The complex story of modern landscape architecture remains to be written, as does its precise definition. Thinking a Modern Landscape Architecture, West and East, written by one of the field’s most prolific and insightful authors, provides a rare cross-cultural study that examines the written and design contributions made by two of the movement’s most influential early protagonists: Christopher Tunnard (1910–1979) in England—and later the United States, and Sutemi Horiguchi (1896–1984) in Japan. Tunnard’s pioneering manifesto, Gardens in the Modern Landscape, first published in 1938, laid out the thinking and provided the direction for a landscape architecture engaged more strongly with contemporary life, adopting ideas from modern art as well as the historical gardens of Japan. Rather than a book, it was the architect Horiguchi’s 1934 essay “The Garden of Autumn Grasses” that initiated a new direction for garden making in Japan, with a considered and artful use of seasonal plants and a stronger connection to the modern architecture it accompanied. Unlike Tunnard, who sought inspiration and sources in contemporary art, Horiguchi looked to the eighteen-century Rimpa School of painting for insights into the composition of the new garden by carefully placing individual plants against a simple background. Although the two theorists-practitioners never met, Tunnard’s interest in Japan, and use of Horiguchi’s work as illustrations, links them in a shared quest for a landscape architecture appropriate to their times and respective countries.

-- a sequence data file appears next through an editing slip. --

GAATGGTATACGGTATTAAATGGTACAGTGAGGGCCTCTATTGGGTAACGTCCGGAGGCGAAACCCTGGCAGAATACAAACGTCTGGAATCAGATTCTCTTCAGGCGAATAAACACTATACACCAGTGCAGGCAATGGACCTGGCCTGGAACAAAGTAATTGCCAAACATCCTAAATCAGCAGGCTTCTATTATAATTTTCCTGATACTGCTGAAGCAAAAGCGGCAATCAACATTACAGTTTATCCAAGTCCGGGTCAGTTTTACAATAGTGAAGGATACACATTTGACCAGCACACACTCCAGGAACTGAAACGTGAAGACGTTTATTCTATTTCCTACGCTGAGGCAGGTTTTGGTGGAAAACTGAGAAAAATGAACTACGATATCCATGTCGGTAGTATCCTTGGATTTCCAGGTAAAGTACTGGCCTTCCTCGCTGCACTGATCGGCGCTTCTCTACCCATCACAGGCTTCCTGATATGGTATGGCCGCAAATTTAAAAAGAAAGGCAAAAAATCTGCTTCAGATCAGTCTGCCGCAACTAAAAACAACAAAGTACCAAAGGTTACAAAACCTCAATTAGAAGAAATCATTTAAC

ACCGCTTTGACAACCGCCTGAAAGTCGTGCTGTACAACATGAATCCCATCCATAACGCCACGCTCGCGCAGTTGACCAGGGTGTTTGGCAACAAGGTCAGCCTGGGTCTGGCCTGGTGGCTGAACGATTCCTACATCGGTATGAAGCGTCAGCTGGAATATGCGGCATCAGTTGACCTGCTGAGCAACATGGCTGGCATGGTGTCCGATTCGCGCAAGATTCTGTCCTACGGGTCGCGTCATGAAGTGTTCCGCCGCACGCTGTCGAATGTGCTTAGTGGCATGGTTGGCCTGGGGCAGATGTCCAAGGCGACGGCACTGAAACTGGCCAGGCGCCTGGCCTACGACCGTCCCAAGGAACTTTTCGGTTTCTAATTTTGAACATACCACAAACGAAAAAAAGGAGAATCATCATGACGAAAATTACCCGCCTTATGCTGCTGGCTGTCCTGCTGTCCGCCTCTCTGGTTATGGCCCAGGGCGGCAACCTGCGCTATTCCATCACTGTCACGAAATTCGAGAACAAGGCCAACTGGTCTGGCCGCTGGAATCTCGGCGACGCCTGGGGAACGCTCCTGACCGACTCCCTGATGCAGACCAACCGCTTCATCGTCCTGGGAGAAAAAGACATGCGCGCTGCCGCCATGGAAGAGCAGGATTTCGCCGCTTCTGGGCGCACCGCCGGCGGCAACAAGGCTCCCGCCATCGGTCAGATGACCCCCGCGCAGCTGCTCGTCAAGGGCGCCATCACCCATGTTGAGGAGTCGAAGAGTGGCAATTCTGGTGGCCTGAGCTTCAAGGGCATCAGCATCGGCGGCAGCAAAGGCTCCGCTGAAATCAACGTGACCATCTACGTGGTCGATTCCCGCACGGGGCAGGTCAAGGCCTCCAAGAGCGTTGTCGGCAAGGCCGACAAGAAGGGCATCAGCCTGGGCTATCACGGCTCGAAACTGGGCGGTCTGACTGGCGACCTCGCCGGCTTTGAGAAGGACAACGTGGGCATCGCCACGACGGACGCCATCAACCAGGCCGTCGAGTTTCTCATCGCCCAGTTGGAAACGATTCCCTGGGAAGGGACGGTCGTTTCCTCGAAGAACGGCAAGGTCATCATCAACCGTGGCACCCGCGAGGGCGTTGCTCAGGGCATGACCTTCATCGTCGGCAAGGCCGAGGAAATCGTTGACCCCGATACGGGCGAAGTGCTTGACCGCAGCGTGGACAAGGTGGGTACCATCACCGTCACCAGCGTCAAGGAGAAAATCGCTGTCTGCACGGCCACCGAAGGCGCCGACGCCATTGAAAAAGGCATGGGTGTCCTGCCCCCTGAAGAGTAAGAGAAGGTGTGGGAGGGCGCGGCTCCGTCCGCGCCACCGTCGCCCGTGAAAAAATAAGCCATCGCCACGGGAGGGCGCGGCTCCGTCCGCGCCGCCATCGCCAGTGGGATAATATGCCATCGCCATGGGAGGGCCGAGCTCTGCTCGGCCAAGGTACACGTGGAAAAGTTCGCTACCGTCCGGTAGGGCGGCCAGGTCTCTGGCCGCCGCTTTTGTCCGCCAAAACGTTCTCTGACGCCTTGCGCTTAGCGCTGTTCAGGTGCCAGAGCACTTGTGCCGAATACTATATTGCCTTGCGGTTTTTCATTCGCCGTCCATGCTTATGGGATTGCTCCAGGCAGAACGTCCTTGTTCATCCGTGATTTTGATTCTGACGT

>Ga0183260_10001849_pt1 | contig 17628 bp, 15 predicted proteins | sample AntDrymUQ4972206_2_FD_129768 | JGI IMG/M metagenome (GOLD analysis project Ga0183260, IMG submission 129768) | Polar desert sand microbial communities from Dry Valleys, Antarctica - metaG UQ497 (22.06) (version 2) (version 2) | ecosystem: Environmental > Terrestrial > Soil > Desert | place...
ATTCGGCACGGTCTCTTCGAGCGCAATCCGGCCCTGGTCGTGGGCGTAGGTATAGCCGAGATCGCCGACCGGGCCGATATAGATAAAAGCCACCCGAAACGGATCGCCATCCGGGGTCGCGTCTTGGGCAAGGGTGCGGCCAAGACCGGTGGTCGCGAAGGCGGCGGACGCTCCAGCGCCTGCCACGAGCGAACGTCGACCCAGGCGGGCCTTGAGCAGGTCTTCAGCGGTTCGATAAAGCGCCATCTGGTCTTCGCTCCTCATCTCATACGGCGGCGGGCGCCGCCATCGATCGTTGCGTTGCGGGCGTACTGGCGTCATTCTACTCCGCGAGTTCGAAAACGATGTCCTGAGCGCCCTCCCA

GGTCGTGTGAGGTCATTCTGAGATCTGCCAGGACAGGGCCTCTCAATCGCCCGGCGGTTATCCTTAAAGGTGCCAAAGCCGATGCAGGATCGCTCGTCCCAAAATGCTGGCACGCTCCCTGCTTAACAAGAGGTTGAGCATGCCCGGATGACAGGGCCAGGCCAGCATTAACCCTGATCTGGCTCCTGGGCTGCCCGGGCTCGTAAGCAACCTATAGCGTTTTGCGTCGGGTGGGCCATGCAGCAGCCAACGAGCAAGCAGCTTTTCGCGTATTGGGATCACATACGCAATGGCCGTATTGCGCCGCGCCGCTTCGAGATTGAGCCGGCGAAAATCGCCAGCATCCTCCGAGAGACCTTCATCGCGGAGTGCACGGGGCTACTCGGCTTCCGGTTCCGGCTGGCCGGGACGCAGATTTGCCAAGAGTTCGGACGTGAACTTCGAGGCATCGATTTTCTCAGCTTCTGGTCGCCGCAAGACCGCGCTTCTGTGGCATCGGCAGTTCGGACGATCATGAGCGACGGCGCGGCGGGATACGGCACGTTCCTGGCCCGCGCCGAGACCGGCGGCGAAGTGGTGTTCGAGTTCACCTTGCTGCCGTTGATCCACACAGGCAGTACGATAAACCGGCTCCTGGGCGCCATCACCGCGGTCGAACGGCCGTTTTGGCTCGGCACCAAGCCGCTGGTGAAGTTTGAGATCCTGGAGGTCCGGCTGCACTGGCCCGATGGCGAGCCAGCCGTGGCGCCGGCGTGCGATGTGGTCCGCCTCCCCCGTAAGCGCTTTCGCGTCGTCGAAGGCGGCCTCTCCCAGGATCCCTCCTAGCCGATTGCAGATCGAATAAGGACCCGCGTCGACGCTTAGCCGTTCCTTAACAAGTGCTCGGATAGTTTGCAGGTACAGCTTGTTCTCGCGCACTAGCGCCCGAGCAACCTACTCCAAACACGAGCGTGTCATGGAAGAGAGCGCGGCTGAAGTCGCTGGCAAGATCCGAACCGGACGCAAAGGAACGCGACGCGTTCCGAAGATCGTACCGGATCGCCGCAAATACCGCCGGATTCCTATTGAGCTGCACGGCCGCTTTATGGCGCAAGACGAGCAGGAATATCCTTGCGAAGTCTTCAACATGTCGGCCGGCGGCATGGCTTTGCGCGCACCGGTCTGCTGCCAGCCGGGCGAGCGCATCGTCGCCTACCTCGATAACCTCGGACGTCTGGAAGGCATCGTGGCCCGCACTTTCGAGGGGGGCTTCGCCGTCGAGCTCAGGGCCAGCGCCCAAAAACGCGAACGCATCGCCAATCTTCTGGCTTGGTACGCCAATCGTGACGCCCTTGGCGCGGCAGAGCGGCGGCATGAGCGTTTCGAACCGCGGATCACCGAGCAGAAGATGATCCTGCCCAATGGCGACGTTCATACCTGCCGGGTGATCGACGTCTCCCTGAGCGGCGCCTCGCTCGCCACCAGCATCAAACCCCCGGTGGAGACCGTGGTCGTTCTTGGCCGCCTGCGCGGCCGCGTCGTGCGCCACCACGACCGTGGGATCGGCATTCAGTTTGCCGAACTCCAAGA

Lavishly illustrated with 150 historical and contemporary photos and drawings, Thinking a Modern Landscape Architecture, West and East: Christopher Tunnard and Sutemi Horiguchi offers the first compressive study into their thinking, landscape designs, and consequent influence on landscape architecture in the years that followed.